A large-scale DNS hijacking campaign called ‘Sea Turtle’ has been spreading across more than 13 countries. With our FlowPro Defender, you can monitor your organization’s DNS activity.
First, Let’s Talk About DNS
Before we dive into the details about the Sea Turtle DNS hijacking campaign, we should talk a bit about DNS itself.
In the simplest terms, DNS is the phone book of the internet. When you type in a website address, it’s the job of your local DNS server to translate that address in to a computer-friendly IP address. This seems like a quick and easy thing for your computer to do, but there is a lot going on behind the scenes with each lookup that ensures you are not redirected to an unsafe website. This type of security issue is called DNS hijacking. Attackers will install malware on a user’s computer that changes the local DNS settings and reroutes the user to malicious sites.
There are also what are called Man-in-the-Middle attacks. Hackers will intercept communication between the user and their DNS server and provide a different destination IP, which in turn leads the user to a malicious website. This is a huge security risk, leading to your personal information being leaked and on a larger scale, important data being funneled out of your network.
Swimming Through Networks with Sea Turtle
Now that we know a bit more about DNS, we can explore what exactly the Sea Turtle Hijacking Campaign is. Since January 2017, state-sponsored hackers have been behind a large-scale DNS hijacking campaign that has compromised at least 40 organizations in 13 countries.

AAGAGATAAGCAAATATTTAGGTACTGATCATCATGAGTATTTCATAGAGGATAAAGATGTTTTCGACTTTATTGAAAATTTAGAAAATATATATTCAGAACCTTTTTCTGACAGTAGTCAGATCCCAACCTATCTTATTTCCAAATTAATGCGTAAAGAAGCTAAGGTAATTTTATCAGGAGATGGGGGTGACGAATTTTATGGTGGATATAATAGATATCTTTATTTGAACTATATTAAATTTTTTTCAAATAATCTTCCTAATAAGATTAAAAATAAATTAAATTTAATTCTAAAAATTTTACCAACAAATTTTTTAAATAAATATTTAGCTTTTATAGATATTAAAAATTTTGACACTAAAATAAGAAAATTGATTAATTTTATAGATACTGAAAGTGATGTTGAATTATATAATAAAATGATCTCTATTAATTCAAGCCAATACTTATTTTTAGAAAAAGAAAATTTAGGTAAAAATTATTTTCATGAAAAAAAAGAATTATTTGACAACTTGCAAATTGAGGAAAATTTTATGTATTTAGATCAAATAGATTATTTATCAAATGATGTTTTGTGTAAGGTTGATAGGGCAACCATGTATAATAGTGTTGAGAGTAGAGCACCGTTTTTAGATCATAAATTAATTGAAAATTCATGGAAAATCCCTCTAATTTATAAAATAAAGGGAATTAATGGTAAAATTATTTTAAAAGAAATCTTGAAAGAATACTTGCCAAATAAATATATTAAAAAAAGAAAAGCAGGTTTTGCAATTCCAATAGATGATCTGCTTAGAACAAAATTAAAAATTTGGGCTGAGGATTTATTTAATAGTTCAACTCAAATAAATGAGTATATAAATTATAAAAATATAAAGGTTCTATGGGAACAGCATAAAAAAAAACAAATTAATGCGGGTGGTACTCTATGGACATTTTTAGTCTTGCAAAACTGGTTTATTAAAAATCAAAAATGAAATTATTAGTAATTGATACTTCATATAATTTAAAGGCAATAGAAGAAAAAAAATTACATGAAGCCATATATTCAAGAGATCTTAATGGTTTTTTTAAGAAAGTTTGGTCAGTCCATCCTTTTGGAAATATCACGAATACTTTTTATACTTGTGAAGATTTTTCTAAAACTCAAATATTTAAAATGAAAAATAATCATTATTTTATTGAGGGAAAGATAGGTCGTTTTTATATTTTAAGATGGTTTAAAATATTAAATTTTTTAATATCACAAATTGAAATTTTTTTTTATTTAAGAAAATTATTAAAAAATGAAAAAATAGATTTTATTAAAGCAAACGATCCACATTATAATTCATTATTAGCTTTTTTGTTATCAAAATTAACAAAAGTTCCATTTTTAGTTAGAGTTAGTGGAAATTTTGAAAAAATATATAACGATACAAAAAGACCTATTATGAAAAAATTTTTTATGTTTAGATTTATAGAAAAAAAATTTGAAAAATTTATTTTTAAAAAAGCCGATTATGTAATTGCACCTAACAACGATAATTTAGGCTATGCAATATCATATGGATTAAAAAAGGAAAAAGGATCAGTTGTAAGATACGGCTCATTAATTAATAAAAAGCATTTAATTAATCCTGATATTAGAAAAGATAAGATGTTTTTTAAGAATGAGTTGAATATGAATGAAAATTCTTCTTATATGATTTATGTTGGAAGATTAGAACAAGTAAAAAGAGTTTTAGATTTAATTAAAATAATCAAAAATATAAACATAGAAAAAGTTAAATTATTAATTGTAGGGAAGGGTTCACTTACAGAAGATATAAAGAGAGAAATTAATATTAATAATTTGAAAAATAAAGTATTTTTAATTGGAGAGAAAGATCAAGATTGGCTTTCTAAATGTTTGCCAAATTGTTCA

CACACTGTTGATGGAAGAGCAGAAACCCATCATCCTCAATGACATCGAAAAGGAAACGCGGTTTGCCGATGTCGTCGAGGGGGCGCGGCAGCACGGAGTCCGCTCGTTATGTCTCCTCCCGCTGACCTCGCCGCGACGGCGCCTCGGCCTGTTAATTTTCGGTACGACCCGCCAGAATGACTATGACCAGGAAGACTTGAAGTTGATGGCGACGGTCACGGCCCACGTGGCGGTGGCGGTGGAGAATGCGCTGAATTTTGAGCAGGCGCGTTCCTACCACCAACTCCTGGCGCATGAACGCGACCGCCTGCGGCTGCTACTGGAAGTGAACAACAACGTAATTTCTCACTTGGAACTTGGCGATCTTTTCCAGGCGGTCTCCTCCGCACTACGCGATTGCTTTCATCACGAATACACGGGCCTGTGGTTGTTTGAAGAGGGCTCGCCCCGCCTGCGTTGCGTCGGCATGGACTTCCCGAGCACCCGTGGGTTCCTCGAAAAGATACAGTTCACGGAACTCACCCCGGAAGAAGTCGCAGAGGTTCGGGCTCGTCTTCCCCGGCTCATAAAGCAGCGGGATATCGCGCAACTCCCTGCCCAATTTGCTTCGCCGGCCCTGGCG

While this campaign is primarily targeting the Middle East and North Africa, it’s still concerning for the rest of the world. Why? Because this campaign does not just meddle with private DNS servers like most DNS hijacking attempts, but instead messes with actual DNS registries and registrars. You can read more about this over at SCPress.
How Can You Help Me Monitor for This?
By default, Scrutinizer has a flow analytics algorithm that looks for excessive numbers of DNS hits.
While this is great, sometimes you need a little more help. That’s why our development team created our Flowpro Defender. Not only can the Defender run reports on DNS performance visibility, but you can also use the flow analytics algorithms that require the Defender, such as DNS Data Leak Detection, DNS Server Detection, and DNS Command and Control.
For example, using the DNS Command and Control Detection, we can monitor for DNS TXT messages that are used to send information over DNS by bypassing firewall restrictions. This is what your alarm for this event would look like:
Here, our trusty Flowpro Defender is telling us that 117 DNS TXT messages containing over 577 bytes of data in the last five minutes were sent to an external IP. If we examine this alarm further by selecting the action menu and running a default flow report…
We can learn more detail, such as the DNS TXT message itself, the QName of the site, and the amount of traffic. From here, you can run the report across a different time frame, change your filters to see if any other sources were affected, and even save the report and email it out. The possibilities are almost endless.
What else can you do? Always be aware of what is coming in through your email, as most DNS hijacking starts with a spear phishing attempt of some sort. If there is an attachment you don’t recognize or something does not seem quite right about an email, do not open any attachments. Forward the email to your security team and delete it from your inbox. If you have any questions about our FlowPro Defender or would like to give it a try, please do not hesitate to reach out to our support team for help.